Your deputy editor has returned this week from an ill-fated long weekend in Dorset, where apocalyptic weather conditions turned the drive from London into an eight-hour odyssey, and filled (we saw at least two) the fields with dead cows. And I didn’t get my promised Dorset Knobs and Vinney…
Still, my suffering pales into comparison with that endured by the subjects of our featured book, Banishment in the Early Atlantic World: Convicts, Rebels and Slaves, by Gwenda Morgan, Peter Rushton. Aaron Fogleman and the authors discuss a book full of highlights, and which raises a number of valuable questions for future study (no. 1550, with response here).
Next up, we have Simon Potter’s Broadcasting Empire: The BBC and the British World, 1922-1970, as Brett Bebber reviews a staggering achievement, worthy of attention by scholars of popular culture and British imperialism, in addition to those interested in the business of radio and television (no. 1549).
Then we turn to China’s War with Japan, 1937-1945: The Struggle for Survival by Rana Mitter. For Aaron Moore, this book provides a powerful, readable, and accessible account of the conflict in China (no. 1548).
Finally Julia McClure believes that Global Intellectual History (edited by Samuel Moyn and Andrew Sartori) contributes to the development of global history by deepening our awareness of the politics, epistemologies, and pluralities of global concepts (no. 1547).
A real treat for medievalists this week, as eminent academics Pete Biller and R. I. Moore engage in a full and frank discussion of the latter’s The War on Heresy: Faith and Power in Medieval Europe – a must-read! (no. 1546, with response here).
Next up, we have Revisionist Histories by Marnie Hughes-Warrington, which Jamie Melrose believes contains a wealth of examples of history’s plasticity, without outlining any means to establish the rules of these morphing games (no. 1545, with response here).
Then we turn to David Kynaston’s Modernity Britain: Opening the Box, 1957-1959. Malin Dahlstrom thinks that while readable, this volume fails to justify the author’s claim that the period in question marked a turning point in post-war British history (no. 1544).
Finally Ian Miller praises a meticulously researched, well-written and thoughtfully crafted account of infanticide in late 19th-century Ireland, as he reviews ‘A most diabolical deed’: Infanticide and Irish society, 1850–1900 by Elaine Farrell (no. 1543).
We are delighted to have been awarded AHRC funding for a new research project, ‘Big UK Domain Data for the Arts and Humanities‘. BUDDAH aims to transform the way in which researchers in the arts and humanities engage with the archived web, focusing on data derived from the UK web domain crawl for the period 1996-2013. Web archives are an increasingly important resource for arts and humanities researchers, yet we have neither the expertise nor the tools to use them effectively. Both the data itself, totalling approximately 65 terabytes and constituting many billions of words, and the process of collection are poorly understood, and it is possible only to draw the broadest of conclusions from current analytical analysis.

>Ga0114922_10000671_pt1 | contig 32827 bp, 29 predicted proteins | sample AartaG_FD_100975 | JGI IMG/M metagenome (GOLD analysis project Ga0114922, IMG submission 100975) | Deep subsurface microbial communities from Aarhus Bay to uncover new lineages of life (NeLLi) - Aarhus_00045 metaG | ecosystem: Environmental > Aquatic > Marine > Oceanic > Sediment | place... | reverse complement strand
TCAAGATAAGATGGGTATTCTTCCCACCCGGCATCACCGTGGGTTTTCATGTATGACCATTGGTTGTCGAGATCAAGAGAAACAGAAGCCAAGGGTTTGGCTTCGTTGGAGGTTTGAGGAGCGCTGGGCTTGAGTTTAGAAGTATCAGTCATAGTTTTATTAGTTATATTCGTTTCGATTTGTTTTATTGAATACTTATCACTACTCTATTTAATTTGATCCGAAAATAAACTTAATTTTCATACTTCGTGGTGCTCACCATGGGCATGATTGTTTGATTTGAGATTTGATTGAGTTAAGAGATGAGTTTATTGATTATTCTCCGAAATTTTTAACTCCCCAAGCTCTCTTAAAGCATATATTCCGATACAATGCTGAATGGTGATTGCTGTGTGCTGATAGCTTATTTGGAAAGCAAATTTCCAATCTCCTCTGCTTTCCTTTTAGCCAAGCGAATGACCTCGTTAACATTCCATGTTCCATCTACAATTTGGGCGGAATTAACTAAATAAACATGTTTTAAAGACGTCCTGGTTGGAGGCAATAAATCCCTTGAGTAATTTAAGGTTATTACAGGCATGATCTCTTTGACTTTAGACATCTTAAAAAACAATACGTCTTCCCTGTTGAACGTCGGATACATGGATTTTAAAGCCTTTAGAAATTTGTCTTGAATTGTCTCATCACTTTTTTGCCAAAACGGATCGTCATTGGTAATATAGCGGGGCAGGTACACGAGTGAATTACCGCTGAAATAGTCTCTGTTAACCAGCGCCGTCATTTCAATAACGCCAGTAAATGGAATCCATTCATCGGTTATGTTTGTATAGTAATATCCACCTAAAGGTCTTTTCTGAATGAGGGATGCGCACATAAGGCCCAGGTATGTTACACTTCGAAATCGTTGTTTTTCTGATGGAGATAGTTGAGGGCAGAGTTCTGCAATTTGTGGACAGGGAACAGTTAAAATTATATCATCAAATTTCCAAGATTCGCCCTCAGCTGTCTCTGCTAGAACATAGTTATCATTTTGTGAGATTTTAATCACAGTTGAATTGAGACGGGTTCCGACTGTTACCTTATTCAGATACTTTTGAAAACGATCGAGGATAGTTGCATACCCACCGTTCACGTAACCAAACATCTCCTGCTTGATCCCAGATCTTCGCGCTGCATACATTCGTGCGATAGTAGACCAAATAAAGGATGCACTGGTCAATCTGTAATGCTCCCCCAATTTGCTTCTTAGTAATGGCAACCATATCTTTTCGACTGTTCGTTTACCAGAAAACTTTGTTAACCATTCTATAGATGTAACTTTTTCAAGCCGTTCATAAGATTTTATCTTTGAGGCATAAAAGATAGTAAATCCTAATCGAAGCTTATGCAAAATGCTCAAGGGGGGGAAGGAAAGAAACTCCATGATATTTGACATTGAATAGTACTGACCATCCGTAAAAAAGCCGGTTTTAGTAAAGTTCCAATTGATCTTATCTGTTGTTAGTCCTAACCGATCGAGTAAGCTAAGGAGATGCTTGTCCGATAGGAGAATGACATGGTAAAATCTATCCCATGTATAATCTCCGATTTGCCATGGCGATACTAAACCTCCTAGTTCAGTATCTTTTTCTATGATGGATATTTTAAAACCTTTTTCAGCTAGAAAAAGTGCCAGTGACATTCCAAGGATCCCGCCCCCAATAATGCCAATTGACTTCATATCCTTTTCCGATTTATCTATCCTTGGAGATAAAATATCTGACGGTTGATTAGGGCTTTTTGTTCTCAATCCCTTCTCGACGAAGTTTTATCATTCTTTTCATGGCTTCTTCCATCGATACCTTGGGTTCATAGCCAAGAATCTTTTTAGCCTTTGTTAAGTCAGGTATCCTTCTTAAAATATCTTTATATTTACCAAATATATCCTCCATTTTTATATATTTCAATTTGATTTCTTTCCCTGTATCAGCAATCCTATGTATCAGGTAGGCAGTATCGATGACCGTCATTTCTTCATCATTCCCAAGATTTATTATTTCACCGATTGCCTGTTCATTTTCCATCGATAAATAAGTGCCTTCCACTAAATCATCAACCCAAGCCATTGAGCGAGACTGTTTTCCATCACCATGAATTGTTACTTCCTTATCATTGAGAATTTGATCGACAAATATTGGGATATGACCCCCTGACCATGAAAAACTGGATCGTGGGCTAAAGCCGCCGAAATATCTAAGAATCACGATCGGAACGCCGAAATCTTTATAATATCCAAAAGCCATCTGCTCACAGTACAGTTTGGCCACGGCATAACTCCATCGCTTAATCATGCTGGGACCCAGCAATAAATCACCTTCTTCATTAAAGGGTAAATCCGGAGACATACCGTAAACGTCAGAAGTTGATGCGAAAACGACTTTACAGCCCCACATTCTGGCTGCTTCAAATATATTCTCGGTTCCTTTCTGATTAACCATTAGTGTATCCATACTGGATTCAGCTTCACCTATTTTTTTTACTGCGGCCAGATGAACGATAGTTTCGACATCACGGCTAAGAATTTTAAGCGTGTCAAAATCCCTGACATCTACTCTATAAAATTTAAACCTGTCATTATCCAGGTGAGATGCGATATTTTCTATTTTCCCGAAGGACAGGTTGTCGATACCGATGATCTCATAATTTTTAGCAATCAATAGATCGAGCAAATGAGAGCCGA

A key objective of the project will be to develop a theoretical and methodological framework within which to study this data, which will be applicable to the much larger on-going UK domain crawl, as well as in other national contexts. Researchers will work with developers at the British Library to co-produce tools which will support their requirements, testing different methods and approaches. In addition, a major study of the history of UK web space from 1996 to 2013 will be complemented by a series of small research projects from a range of disciplines, for example contemporary history, literature, gender studies and material culture.
I got an email this morning from one of the readers of British History Online. It was from a 90-year-old lady in South Africa who expressed her delight at being able to read about her childhood home in Surrey. She had wanted to express her gratitude for having a resource like British History Online that evoked memories from the better part of a lifetime ago, from thousands of miles away.
This email was the first piece of feedback from a reader I’d received since taking over a few weeks ago as the new Project Manager. I’d like to think it will all be that easy – perusing nice letters from satisfied users of our collection. But I’ve learned quickly that there’s plenty of work to be done.
Allow me to introduce myself. I’m Adam Crymble. Like many of you, I fancy myself a bit of a historian, be that amateur or professional. I’ve done some traditional historical work, both as a family history researcher and in an academic setting teaching Early Modern British history at King’s College London (where I did my PhD in 18th century British history). And I’ve also had a fair bit of experience building websites over the years. I’m hoping to combine those interests to continue to bring a great and expanding set of resources to you that you can trust, via the British History Online website.
Stepping into a project that’s been running for more than a decade can be a bit daunting. There’s already so much content here that I need to get my head around. So many great ideas that have already been implemented. But there’s also places we can grow. The big task for this year is to help the rest of the team put together a new website to hold our content. The web has changed a lot in the last few years, and we’re excited about the possibilities of making the website even easier to use and make the content even easier to find.
We’re also excited about a number of new partnerships we’re pursing that we hope will bring even more great historical resources to the web for the first time. I’d like to invite you to get in on the ground floor of that initiative by supporting our collection’s growth, either by subscribing to the site’s premium content (£30) or by making a donation to our digitisation fund.
2014 promises to be a great year for British History Online. I’m pleased to be a part of it, and I’m looking forward to working with you as we build the best collection of British History on the web.